When Is A Mortgage Approval An Approval?

December 5th, 2010

When is an mortgage loan approval letter really an approval letter? Why is an approval letter not an approval letter, but it’s really a conditional approval letter? Is this a semantics discussion only? Either way, this matters more than you know.

Whether a mortgage borrower knows it or not, when a lender tells them the loan is “approved”, there is always a laundry list of “conditions” on the “approval letter”. Further, the document the lender gets likely says “Conditional Approval Letter.” It is almost impossible to get an “Approval Letter” because there are always some conditions, such as the below standard conditions:

acceptable title search.

acceptable homeowners insurance policy.

pending return of processed 4506T from IRS (see my blog about this form, here).

wiring instructions, closing agent fee sheet, E&O insurance and closing amendment– need 72 hours prior to close.

pending internal verbal verification of employment (this is a last minute phone call to the borrower’s employer to make sure they are still employed).

all liens to be released from title; all taxes to be paid current.

title company must send HUD-1 to lender prior to closing for approval.

And then there are loan approval conditions that are hard to predict or may be due to something missing from the loan package that should have been included:

evidence of a debt being paid off if required to make debt ratios work.

evidence of source of funds for a large deposit (if you have a large deposit on a bank statement, the underwriter will want to document where it came from to make sure you are not borrowing money from a disallowed source for the down payment).

documentation on what a deduction on a pay stub is for (if it is for a loan against a 401k account, for example).

review appraisal required (on some loans a bank or underwriter may determine the appraisal needs to be reviewed for accuracy).

proof of taxes and insurance on another property owned.

I could go on and on and on. You have no idea the length to which an underwriter can dream up a paranoid based reason to ask for any number of loan approval “conditions”.

The problem is that there usually comes a point where a seller will ask a buyer to release the “financing contingency”. This is where I inevitably get a call asking, “do we have loan approval, can I release the financing contingency”. When I send a copy of a “Conditional loan approval”, this is where the fun begins.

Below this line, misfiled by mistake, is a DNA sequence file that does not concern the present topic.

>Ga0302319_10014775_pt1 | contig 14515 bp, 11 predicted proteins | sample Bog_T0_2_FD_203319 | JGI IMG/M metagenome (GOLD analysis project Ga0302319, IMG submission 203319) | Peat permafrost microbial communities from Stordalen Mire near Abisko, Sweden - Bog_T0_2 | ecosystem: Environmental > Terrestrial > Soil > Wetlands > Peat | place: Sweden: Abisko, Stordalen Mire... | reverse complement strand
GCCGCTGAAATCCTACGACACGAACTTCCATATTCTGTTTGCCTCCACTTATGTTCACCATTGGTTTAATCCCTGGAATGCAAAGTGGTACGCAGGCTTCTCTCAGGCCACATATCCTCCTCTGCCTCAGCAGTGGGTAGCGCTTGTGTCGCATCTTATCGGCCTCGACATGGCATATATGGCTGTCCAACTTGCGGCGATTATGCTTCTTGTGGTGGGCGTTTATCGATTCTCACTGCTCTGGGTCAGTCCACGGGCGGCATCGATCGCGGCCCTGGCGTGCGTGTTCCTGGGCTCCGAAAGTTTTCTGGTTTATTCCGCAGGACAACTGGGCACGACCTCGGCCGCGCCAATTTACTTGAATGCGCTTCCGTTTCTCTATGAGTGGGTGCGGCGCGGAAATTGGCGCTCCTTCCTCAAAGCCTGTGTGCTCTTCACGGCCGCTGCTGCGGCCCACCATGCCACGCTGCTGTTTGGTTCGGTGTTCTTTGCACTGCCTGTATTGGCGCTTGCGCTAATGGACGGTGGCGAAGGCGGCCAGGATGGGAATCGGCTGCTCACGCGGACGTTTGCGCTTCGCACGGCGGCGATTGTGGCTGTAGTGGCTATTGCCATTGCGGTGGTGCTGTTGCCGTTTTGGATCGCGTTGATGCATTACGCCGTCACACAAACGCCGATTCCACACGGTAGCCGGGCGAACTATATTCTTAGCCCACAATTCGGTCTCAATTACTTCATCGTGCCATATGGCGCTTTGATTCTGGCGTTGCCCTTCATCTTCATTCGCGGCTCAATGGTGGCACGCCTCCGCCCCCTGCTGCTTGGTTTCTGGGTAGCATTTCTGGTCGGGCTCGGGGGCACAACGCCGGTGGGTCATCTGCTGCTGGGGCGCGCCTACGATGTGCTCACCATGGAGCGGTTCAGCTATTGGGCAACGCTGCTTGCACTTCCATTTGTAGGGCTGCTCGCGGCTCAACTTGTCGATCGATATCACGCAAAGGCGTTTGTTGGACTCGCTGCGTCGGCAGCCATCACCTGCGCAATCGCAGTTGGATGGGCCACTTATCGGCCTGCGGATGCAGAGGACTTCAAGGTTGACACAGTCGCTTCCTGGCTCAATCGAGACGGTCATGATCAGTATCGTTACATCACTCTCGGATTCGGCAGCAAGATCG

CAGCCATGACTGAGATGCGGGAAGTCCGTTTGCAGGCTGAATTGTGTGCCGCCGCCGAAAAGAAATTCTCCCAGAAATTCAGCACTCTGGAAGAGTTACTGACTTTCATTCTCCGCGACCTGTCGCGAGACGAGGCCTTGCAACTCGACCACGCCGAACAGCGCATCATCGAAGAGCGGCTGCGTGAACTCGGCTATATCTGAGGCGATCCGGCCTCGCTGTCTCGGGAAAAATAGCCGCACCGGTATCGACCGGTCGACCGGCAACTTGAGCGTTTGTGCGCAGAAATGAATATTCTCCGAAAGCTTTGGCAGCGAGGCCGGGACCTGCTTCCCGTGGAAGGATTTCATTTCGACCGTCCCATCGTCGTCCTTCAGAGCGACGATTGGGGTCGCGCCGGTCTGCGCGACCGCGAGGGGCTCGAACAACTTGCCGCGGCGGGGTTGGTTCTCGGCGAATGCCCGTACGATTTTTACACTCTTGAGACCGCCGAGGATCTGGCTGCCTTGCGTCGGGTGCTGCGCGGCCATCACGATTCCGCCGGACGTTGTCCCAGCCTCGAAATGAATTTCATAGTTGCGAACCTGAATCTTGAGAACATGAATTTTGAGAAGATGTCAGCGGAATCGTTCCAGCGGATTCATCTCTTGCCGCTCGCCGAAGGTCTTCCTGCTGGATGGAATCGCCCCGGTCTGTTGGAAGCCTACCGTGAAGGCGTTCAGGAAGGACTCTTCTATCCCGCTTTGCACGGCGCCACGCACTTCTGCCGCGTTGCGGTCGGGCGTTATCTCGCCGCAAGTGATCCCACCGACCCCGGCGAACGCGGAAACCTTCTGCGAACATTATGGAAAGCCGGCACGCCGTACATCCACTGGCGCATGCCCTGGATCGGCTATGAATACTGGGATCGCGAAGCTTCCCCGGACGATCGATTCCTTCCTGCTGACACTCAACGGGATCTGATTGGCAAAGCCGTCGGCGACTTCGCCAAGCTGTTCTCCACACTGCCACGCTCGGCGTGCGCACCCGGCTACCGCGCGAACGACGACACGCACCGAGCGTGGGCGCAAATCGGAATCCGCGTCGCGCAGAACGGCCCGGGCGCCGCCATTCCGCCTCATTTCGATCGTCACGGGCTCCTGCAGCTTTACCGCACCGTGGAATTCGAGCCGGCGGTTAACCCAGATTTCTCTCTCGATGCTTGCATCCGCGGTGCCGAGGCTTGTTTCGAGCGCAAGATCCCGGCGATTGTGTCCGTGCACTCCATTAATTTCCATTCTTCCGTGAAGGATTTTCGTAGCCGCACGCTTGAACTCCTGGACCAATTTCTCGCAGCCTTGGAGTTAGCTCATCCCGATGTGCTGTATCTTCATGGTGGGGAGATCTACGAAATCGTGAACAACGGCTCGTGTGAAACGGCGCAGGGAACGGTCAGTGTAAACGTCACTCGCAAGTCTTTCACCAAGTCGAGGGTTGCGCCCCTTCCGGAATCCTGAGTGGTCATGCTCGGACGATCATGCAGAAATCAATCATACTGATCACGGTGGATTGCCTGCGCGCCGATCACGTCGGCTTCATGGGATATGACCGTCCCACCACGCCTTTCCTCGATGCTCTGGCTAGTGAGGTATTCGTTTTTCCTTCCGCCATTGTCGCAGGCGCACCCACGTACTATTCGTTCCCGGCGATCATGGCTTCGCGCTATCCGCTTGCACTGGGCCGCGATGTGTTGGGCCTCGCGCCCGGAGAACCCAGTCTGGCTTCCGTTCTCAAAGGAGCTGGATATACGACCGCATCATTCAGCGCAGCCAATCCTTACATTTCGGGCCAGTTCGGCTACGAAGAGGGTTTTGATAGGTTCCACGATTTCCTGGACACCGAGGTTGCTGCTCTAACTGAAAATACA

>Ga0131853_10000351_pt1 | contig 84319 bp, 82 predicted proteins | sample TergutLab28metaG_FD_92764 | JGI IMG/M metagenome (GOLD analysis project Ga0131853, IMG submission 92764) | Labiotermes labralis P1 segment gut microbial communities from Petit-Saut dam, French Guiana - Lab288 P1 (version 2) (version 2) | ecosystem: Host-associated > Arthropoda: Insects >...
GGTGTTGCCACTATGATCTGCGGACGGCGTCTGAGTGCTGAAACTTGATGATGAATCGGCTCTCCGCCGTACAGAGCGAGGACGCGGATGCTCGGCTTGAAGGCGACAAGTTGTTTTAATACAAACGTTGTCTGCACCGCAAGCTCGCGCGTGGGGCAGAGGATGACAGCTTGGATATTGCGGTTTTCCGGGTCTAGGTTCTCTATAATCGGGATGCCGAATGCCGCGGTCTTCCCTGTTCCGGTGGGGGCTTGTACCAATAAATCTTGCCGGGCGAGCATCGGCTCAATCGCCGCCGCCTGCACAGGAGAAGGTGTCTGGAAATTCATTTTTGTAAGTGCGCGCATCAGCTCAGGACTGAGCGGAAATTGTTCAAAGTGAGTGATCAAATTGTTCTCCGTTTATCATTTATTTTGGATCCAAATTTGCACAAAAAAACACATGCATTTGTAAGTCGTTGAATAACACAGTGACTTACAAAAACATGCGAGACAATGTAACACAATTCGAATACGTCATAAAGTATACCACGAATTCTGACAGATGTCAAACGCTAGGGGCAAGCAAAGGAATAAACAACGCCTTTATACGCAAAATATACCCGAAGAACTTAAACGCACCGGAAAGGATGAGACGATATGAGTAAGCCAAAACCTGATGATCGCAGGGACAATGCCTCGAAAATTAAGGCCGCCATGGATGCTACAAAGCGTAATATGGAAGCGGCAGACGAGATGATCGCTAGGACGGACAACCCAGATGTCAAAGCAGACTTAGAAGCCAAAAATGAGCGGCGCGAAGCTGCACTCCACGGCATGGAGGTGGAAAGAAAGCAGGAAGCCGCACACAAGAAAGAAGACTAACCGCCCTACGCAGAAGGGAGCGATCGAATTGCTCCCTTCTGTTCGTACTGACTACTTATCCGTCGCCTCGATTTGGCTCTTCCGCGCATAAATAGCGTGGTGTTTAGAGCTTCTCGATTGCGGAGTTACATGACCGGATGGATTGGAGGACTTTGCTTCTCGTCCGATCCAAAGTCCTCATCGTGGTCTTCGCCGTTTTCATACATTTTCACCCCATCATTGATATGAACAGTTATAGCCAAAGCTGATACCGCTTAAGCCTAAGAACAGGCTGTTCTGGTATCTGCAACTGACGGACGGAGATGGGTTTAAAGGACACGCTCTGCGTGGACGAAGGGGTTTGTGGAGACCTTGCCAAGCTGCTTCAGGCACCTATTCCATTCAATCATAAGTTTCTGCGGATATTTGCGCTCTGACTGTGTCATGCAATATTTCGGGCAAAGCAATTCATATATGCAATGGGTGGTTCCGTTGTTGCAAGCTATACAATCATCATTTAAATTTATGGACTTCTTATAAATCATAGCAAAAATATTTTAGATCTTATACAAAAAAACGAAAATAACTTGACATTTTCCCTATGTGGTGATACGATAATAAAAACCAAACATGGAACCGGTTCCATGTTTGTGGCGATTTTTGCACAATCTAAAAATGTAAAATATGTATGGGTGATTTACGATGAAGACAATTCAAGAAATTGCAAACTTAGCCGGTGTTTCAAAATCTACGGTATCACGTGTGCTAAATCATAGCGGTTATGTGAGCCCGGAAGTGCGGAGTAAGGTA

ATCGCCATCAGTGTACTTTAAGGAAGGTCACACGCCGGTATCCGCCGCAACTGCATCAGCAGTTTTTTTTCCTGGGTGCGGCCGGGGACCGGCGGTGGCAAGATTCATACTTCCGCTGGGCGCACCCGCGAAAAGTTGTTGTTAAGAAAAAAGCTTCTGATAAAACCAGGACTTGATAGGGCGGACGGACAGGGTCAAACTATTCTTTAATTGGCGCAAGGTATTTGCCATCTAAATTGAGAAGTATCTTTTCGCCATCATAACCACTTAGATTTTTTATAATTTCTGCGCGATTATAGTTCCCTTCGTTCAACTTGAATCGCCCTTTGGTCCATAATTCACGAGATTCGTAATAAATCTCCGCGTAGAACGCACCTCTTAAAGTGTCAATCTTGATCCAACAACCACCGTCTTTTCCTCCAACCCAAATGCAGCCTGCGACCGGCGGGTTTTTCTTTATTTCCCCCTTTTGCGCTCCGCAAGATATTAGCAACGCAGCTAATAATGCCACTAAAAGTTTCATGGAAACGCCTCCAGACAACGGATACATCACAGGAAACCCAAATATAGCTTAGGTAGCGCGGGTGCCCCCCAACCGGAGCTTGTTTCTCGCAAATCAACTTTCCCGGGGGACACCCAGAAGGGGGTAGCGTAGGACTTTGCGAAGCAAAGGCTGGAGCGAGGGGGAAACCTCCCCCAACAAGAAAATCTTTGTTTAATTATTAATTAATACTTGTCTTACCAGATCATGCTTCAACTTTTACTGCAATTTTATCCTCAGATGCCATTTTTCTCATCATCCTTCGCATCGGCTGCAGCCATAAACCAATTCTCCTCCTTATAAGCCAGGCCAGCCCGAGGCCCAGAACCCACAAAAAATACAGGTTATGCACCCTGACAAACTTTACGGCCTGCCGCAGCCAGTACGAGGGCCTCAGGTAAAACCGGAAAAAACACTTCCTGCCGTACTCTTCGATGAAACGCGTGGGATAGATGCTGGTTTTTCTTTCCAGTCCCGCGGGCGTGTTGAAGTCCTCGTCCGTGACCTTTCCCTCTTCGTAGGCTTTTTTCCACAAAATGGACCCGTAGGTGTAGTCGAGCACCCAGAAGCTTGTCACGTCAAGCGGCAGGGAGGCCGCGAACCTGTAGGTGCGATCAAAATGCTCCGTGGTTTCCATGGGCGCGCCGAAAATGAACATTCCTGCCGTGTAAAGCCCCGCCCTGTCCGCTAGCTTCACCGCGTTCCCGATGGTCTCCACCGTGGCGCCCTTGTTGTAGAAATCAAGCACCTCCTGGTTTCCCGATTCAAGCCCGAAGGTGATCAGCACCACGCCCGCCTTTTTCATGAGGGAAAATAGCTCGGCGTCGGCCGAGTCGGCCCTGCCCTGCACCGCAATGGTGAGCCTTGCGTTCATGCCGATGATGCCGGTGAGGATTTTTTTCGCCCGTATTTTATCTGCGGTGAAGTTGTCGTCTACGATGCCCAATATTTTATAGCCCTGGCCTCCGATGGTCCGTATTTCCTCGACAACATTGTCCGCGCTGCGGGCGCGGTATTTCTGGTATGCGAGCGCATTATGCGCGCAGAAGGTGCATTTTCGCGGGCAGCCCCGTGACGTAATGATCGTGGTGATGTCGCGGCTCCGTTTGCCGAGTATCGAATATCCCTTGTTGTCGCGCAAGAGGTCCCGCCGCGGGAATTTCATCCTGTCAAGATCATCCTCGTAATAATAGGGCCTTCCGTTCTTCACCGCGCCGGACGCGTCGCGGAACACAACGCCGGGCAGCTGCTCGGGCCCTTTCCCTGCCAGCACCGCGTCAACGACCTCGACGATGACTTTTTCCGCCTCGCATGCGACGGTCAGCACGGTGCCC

Some buyers get incredibly nervous, considering that there are still “open issues” and remaining loan approval conditions. But there is a point where you can feel comfortable, knowing that the conditions are either standard or easily met. If you know you have a rational explanation and can document every condition, then release the financing contingency. If there are a few leftover conditions like acceptable title work, don’t worry that you’ll lose your deposit if there is a cloud on the title and a problem with the title work, that is the seller’s fault, not yours.

The bottom line is that as long as a buyer moves forward in good faith, and uses all due diligence in providing what the lender asks for, you will be safe in releasing the financing contingency even when you have a “conditional loan approval“, as long as you know the conditions are easily satisfied.

Learn More: What is a conditional approval mortgage?

Brian Martucci is a loan officer for Capital Bank Home Loans, a division of Capital Bank, N.A. He has been in the mortgage industry since 1986 and has served in a number of roles, including loan processor, loan officer, mortgage broker, branch manager, and vice president. Brian Martucci – NMLS# 185421. His opinions do not necessarily reflect the opinions and beliefs of Capital Bank Home Loans or Capital Bank. Capital Bank, N.A.- NMLS# 401599. Click here for the Capital Bank, N.A. “Privacy Policy”.​

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